Over the past few years, Nederland locals have fought tooth and nail with their neighbors down canyon in Boulder over who has rights to the area's singletrack network.
Topher Donahue/Aurora(Photo)
Over the past few years, Nederland locals have fought tooth and nail with their neighbors down canyon in Boulder over who has rights to the area's singletrack network.
Over the past few years, Nederland locals have fought tooth and nail with their neighbors down canyon in Boulder over who has rights to the area's singletrack network. (Photo: Topher Donahue/Aurora)

Colorado’s Singletrack Wars

Since 2011, a venomous battle has been waged over the two-wheeled soul of Nederland, Colorado (population 1,500). On the one side: locals who ride the trails every day. On the other: people from down canyon in Boulder (population 107,000) who mostly ride them on weekends.

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Josh Harrod pedals through his hometown at a child’s pace, savoring the autumn emptiness and crisp air at 8,200 feet. It’s early October in Nederland, a last bastion of Front Range freedom located 13 miles west of Boulder, which might as well be New York City as far as local Nedheads like Harrod are concerned. Theirs is a place where residents go door to door asking if anyone needs firewood, and where locals fought the idea of putting sidewalks on their dirt roads. There’s a co-op grocery and funky boutiques and the only chain is Ace Hardware. About 1,500 people live in the city limits, but the broader population extends five miles in any direction and totals around 7,500. “The reason I moved up here 20 years ago is because it wasn’t Boulder,” Harrod says. “You could go out and get lost in the woods.”

Harrod, 47, has graying stubble and is wearing a plaid, collared shirt for our mellow weekday jaunt. We met that morning at Tin Shed Sports, a local shop where he works as a bike and ski tech. Tin Shed also serves as unofficial headquarters of the Nederland Area Trails Organization, an advocacy group that Harrod cofounded. The organization has no paid membership but counts about 200 people on its e-mail list as well as $2,000 in donations in the bank and $1,000 in tools that Harrod, NATO’s president, stores in his garage.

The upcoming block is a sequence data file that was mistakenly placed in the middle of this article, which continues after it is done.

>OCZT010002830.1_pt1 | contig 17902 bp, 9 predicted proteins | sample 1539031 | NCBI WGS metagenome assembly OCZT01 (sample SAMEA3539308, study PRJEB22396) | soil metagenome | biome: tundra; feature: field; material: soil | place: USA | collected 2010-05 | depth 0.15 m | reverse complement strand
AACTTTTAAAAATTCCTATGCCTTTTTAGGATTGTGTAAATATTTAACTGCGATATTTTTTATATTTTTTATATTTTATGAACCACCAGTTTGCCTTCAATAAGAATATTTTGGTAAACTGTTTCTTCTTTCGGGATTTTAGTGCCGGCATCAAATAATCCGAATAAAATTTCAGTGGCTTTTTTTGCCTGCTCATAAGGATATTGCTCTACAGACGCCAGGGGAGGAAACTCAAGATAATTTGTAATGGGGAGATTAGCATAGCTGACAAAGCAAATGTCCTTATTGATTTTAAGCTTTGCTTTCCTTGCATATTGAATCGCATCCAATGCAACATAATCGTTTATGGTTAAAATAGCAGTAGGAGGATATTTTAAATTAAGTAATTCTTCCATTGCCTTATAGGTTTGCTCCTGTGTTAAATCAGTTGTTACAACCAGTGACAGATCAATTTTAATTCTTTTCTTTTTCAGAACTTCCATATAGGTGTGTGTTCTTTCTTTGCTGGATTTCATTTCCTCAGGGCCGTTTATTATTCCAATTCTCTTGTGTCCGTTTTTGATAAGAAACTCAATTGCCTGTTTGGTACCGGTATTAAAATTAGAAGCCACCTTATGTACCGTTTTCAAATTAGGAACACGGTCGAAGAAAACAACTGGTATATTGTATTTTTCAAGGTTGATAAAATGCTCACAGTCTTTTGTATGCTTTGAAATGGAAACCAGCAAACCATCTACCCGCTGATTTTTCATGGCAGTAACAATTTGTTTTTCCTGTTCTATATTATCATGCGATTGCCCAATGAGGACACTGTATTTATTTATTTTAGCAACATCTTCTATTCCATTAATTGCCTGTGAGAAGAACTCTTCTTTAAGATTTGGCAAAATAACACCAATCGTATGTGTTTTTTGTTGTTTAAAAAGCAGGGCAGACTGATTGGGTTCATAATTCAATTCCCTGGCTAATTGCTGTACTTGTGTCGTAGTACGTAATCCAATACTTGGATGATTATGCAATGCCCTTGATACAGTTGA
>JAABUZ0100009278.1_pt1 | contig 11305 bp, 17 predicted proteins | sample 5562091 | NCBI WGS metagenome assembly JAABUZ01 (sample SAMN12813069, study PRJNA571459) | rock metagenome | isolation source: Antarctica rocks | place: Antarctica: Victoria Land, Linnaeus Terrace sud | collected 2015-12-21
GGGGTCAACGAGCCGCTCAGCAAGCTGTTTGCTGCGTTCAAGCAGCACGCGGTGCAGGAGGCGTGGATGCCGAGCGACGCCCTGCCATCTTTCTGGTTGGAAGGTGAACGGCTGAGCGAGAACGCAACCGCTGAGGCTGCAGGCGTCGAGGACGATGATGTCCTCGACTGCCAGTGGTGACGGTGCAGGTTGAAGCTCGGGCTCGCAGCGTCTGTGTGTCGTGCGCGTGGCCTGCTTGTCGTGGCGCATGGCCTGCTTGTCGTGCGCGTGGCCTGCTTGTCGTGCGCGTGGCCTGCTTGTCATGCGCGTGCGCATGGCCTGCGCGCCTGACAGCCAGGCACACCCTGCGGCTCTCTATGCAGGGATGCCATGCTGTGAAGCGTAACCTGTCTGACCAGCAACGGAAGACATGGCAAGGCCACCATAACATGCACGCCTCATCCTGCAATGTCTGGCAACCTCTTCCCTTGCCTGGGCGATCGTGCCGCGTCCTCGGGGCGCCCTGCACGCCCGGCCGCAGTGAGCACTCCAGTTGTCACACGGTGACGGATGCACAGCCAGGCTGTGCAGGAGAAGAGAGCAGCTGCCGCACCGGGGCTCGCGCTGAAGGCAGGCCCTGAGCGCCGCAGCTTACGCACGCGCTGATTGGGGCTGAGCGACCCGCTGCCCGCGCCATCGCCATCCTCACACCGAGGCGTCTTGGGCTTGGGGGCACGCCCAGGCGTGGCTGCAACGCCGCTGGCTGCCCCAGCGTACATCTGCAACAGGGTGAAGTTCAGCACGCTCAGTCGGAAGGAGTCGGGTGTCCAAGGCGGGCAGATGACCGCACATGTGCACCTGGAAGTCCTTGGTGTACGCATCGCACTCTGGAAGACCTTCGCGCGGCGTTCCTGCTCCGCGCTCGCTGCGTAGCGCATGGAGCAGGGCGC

Five minutes into our ride, Harrod turns onto a trail called Sugar Magnolia. Known as Sugar Mag, or High Fructose Mag to locals, the boulder-strewn singletrack used to be a steep, ripping connector from downtown Nederland to West Magnolia’s broader trail network on the southwest side of town. One day in the spring of 2011, Harrod was riding home from work when he found the trail flagged for a reroute. Two days later, a new trail had been cut adjacent to the original. Some of it had been machine graded into a four-foot-wide path with none of the technical challenge that defined the prior route. Locals soon learned that the work had been completed by, among others, the Boulder Mountainbike Alliance (BMA), an advocacy organization that made its name fighting for trails around its home city. This struck them as strange and more than mildly infuriating. Why would a group headquartered a half-hour east and 3,000 feet lower be messing with their backyard?

The answer was complicated. Despite the seemingly sudden intrusion, BMA had been working on trails in West Magnolia since 2004, soon after the U.S. Forest Service published a travel management plan that indicated Sugar Mag crossed private property and was too steep in places. Rerouting Sugar Mag had been on the docket for years, but almost nobody in Nederland knew about it, which is where the strife began. The 2011 work served as an appetizer of sorts for a broader undertaking that became known as the Magnolia Non-Motorized Trails Project, a Forest Service–approved overhaul of the entire network. 

The co-op in Nederland
The co-op in Nederland (Tony Webster/Creative Commons)

Until recently, the Nederland system included more than 60 miles of singletrack, mostly trails that locals had built ad hoc over a period of decades. Only about 16 miles were considered legal by the Forest Service, which is where things got sticky. BMA drafted a master plan in 2014 that inventoried all the unofficial trails, many of which were subsequently marked for obliteration, including some that locals had been riding for years. BMA claims its goal is to expand the network—bringing it up to 44 miles of system trails—and generally make it more rideable, smoothing out technical features and widening certain sections of singletrack close to town, for example. Nedheads contend that the organization is overstepping its bounds and should focus on its own backyard. But since the trails are all on federal land and part of Boulder County, they fall under BMA’s purview.

The genesis of the conflict can be traced back a decade, when forest transients were Nederland’s biggest problem; they often set up camp in the middle of trails or used the singletrack as their bathroom. There were knife fights, rampant drug use and methamphetamine production and discarded needles, unattended campfires, burning diapers, and massive amounts of trash and human waste. Regular law-enforcement patrols helped clean that up, as did a proliferation of bike trails, which brought a lot more people than had ridden there before.